Midway through my third helping of rice and sambar at the AP Bhawan (helped along by some good fish pulusu), I realized there might be an uncanny similarity to the political situation down south. The incumbent government has practiced a policy of isolation towards most groups and has also made “Volte-face!” a party slogan. Its as if they've been bellowing "No Tamilnadu Meals!" to anyone wanting to engage them in a conversation! Over the last 4 years they seem to have clearly set a record of sorts by rejecting the Left, the Right and the Centre! And the scrambles have been worth following. Ranging from fighting to take credit when a telecom major decided to invest in a manufacturing facility to the current confusion over the now-you’re-the-topper now-you’re-not situation after the entrance exams got cancelled. The judgment has been reserved and lets hope for the best.

Friday, June 24, 2005

Simply Impossible..!

As they say, It happens only in .....
(Saw this pic somewhere. Thought I'll let the world know.)

Monday, June 20, 2005


So I did reach. At the (re-)appointed hour of 6 past mid-day. Lucknow is in the midst of its annual angry summer season. Preparing to get doused in downpours of the South-West. There is something about Lucknow this summer. It’s not the ‘TAX FREE’ invitation screaming across the ‘Bunty Aur Babli’ poster. Not the 46º heat either. Not even the fact that its just another season of Beer, kababs and meaningless movies. Lucknow today looks more mobile than ever before. Definitely more than during the two years of my halt here. Either there’s more money around the regular hands that spend at the Ganj. Or the GDP in general has gone Uttar in this Pradesh of cows, rickshaws and cheap rifles.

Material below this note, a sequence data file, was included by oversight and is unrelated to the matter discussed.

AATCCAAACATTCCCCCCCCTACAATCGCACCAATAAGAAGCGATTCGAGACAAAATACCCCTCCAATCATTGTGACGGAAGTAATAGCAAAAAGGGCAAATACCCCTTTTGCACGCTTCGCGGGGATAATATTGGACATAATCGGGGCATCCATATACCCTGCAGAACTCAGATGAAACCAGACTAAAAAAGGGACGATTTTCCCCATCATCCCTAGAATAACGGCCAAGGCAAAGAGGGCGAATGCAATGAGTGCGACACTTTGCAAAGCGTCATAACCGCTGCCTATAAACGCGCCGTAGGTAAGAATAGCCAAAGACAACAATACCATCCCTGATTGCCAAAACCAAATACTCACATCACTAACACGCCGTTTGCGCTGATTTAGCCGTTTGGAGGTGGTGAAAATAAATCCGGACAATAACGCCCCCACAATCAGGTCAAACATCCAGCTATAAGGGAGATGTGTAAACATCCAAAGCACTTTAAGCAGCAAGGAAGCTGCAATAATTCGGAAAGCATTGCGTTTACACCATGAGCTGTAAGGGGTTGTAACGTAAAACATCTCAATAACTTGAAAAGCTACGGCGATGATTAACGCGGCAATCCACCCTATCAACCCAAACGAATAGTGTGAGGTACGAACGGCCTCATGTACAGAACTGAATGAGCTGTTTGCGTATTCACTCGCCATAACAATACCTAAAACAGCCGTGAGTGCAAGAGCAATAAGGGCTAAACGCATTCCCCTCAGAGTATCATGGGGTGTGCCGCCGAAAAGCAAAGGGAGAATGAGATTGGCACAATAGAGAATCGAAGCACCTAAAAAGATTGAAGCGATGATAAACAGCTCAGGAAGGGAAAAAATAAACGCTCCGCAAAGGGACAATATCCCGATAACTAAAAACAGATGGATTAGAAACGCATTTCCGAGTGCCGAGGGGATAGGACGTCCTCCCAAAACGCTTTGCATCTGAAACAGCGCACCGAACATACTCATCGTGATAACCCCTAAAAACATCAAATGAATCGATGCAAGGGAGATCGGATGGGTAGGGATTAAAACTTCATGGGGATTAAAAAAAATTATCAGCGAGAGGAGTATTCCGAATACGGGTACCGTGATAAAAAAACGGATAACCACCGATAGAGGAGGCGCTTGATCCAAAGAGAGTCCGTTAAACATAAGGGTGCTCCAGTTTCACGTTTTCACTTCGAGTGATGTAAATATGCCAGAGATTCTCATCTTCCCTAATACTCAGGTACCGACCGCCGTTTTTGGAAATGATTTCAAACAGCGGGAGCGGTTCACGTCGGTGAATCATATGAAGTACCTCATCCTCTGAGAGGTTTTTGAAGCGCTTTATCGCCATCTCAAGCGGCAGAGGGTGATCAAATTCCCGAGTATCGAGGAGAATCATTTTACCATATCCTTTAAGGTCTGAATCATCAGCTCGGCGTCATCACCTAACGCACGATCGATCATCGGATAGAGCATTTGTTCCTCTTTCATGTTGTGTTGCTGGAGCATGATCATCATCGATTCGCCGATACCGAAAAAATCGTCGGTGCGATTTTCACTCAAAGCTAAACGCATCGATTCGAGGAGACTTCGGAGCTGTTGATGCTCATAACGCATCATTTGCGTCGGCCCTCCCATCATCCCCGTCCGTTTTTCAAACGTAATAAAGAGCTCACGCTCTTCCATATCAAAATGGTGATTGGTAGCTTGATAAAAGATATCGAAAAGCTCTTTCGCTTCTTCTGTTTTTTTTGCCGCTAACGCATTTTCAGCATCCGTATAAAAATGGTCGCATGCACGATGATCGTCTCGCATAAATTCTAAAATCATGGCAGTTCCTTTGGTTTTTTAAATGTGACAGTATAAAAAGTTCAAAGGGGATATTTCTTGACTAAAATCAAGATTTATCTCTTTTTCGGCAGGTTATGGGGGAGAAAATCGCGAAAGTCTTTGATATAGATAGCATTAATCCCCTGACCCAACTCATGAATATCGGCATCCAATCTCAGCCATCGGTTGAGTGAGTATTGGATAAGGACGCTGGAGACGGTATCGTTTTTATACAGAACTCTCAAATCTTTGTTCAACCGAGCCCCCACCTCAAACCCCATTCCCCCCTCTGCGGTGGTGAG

Sunday, June 19, 2005

From The Deccan Outpost

We live in interesting times here in India. We just witnessed 2 brothers split their father’s legacy worth Rs. 100,000 Crores (!!!) and change (more !!!) right down the middle. A Prime Minister who is fast becoming non-Prime. A prominent hawk from the right trying to build bridges to the moderate centre by using the oft-misused ‘secular’ paint to color a late leader (of much infamy) from across the border. And the movie of the season down south sends a serial killer to annihilate corruption.
(To be continued…)


And here I am taking an elongated trip from Delhi to Lucknow through rustic North India. Shatabdis are meant to be short and quiet. What it can’t help is with a train accident at Aligarh. So the engine, thirteen coaches and the solitary brake van roll along wherever the rails, their switches and those guards let them. As long as they touch the capital of Avadh at the end of their meandering. The damages ofcourse are worth about 5 hours. At the current rate we’re to reach the famed city of the Bhulbhulaiya at 6 in the evening. Delay or no delay, the kids at the Khurja Shahar station are quite excited at the site of these German-built air-conditioned coaches stopping over at theirs. The coaches do look neat. There’s a North European touch definitely. Not that I’m an expert on the North European Rail Manufacturing industry. But I did notice that the window glass in the efficient toilet had Norwegian markings! The unscheduled stop at the station ofcourse was courtesy of the changed course and elongated itinerary of this Express. So Khurja Shahar is where I decided I’d scribble down between chapters from The Broker by the legal beagle J.G.
(To be continued...)